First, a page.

‘Tapage nocturne’ is very dialogue-based, and whereas ‘Anatomie de l’enfer‘ was a series of monologues, this one sounds more like self-reflections; Solange is in constant dialogues with various people, discussing her affairs with them and her relationships with men in general. It’s stimulating stuff.

At one point she states to a man that she just picked up that she couldn’t go home with him because she’s interested in his intellect and that she will need time to warm up to him, to get to know him. That’s why she sleeps with dumb men, she says, because she can just love them for their beauty.

Wow. Pretty bold. Both because of the character’s unapologetic attitude and for saying what frequently remains unspoken: intellect can get in the way of passion.

She also goes on to tell her friend that when she’s monogamous, men don’t want to sleep with her, but when she takes on many lovers, the only thing men want to do is to be with her. I don’t know how true that might be in real life, but I’d certainly love to explore that notion. Could monogamy be the death of passion for some?

It’s quite clear that mystery and unavailability is a stimulant for many. There’s a reason why long-term couples frequently see their sexual attraction to each other drop: familiarity strips away from these two components and can hinder desire in the process. It’s sad but all too common.

I found it quite fascinating to see that, while Solange sought passion, she tended to be passive in her dalliances, letting the men take the lead while she subjected herself to their touches. She egged them on from time to time, but otherwise she wasn’t taking charge in any way shape or form.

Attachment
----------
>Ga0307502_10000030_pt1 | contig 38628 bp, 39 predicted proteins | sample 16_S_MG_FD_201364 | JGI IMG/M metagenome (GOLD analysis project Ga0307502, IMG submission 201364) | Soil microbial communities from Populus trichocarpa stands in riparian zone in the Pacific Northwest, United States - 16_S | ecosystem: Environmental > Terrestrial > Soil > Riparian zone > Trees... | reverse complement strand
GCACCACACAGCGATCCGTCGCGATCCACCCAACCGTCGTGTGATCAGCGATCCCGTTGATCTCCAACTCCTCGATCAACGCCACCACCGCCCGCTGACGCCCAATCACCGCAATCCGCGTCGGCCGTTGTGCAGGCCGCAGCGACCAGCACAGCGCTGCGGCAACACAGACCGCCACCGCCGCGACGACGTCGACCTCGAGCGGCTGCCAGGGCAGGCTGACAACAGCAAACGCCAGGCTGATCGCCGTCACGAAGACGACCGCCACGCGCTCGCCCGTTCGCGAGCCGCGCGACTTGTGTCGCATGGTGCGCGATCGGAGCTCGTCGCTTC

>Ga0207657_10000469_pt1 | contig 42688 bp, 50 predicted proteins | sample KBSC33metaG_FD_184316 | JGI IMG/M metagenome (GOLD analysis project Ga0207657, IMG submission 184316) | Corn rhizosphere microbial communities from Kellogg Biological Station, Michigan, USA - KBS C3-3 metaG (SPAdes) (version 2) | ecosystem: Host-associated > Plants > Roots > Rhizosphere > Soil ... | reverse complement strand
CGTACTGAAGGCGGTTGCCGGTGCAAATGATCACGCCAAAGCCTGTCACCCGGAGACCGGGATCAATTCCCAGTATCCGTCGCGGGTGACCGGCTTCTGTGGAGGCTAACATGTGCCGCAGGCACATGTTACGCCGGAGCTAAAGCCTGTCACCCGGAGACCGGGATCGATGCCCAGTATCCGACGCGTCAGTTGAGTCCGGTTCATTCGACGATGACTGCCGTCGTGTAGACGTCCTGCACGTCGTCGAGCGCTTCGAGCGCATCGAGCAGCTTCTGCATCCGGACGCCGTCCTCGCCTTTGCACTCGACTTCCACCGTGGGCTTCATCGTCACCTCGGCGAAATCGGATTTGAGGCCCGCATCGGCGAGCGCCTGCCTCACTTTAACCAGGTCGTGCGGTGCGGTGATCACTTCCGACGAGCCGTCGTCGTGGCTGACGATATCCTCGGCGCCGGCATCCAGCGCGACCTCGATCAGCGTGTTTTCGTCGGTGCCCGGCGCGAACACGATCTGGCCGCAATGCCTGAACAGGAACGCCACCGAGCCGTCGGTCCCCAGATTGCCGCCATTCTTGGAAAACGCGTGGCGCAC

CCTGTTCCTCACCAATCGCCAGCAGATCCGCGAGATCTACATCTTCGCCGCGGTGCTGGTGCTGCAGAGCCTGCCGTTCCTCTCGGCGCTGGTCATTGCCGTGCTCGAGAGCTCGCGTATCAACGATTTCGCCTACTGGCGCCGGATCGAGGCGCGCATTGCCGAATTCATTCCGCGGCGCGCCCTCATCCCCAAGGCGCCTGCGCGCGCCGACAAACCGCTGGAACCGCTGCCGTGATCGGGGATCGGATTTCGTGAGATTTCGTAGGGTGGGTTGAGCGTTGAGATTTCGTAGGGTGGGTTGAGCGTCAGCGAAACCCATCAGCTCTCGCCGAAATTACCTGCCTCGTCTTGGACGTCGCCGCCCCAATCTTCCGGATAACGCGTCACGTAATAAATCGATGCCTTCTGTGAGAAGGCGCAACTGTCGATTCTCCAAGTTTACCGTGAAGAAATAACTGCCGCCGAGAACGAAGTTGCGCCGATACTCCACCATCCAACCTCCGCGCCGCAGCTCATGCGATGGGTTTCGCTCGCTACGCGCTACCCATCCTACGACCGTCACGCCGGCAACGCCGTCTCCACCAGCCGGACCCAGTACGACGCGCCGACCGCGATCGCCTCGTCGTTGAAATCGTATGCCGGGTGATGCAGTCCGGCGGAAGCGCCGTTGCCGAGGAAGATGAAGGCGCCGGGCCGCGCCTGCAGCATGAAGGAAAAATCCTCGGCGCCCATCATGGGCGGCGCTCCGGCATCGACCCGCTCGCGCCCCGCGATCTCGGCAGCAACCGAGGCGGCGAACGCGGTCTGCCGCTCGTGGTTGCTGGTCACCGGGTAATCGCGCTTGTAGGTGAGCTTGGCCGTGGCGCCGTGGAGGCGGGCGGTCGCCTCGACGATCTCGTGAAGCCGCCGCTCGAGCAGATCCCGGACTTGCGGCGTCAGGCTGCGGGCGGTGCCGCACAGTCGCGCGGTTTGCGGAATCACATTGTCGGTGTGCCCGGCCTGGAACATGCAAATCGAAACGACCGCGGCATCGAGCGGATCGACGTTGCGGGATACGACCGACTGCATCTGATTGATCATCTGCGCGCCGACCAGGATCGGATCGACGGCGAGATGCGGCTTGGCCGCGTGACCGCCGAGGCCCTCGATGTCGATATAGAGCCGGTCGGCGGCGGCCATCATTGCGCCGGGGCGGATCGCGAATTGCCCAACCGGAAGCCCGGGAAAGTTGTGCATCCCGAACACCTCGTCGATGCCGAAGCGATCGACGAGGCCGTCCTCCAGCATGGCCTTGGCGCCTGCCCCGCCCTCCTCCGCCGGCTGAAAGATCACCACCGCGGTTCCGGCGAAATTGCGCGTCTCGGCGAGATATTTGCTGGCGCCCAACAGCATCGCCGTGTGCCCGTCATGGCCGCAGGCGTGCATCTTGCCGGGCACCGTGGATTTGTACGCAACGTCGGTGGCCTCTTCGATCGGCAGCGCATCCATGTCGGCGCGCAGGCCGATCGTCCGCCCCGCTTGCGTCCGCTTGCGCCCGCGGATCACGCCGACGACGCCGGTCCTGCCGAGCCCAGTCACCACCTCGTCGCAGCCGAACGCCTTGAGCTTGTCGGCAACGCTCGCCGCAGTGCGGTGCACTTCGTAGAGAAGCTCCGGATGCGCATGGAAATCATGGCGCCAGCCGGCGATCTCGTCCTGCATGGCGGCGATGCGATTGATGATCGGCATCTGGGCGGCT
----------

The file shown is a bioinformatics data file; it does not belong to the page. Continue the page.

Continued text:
A key difference between this picture and many of Breillat’s other films is that some of the sex was slightly charged. Breillat frequently strips any steaminess from her films, showing us couplings in a dispassionate way, in a nearly clinical way. Her films aren’t actually about sex itself.

And I like that. I really do. In North America, sex sells, so sex is packaged in as palatable a way as possible to entice and attract the masses. Breillat refuses to do that and focuses her attention on exploring the psychology of her female characters, of the roots of their sexual expression.

The thing that I find unfortunate about “Tapage nocturne’ is that it doesn’t really go anywhere. It’s goes deep into Solange’s angst and conflicted feelings, but it doesn’t offer her growth in the process. At the end, she seems to be at the very same place as she was in the beginning.

Perhaps that was the point (after all, not everything wraps up neatly with a bow on top), but I found the picture repetitive. After an hour of Solange’s on and off again affairs, I would have liked to see something else happen. Of course, maybe that was also the point: Solange was lost and doomed to repeat herself.

Still, having said this, I enjoyed ‘Tapage nocturne’. Granted, it lost its appeal as it wore on, but it’s an excellent second film by a director who challenges her audiences and would continue to through the years – and get craftier at it. It’s certainly a picture worth seeing and discussing.

After all, the complexity of female sexual expression is rarely talked about in our culture. Even to this day.

Story: 7.0
Acting: 7.5
Production: 7.5

Nudity: 3.0
Sexiness: 3.0
Expicitness: 4.0

Date of viewing: August 29, 2014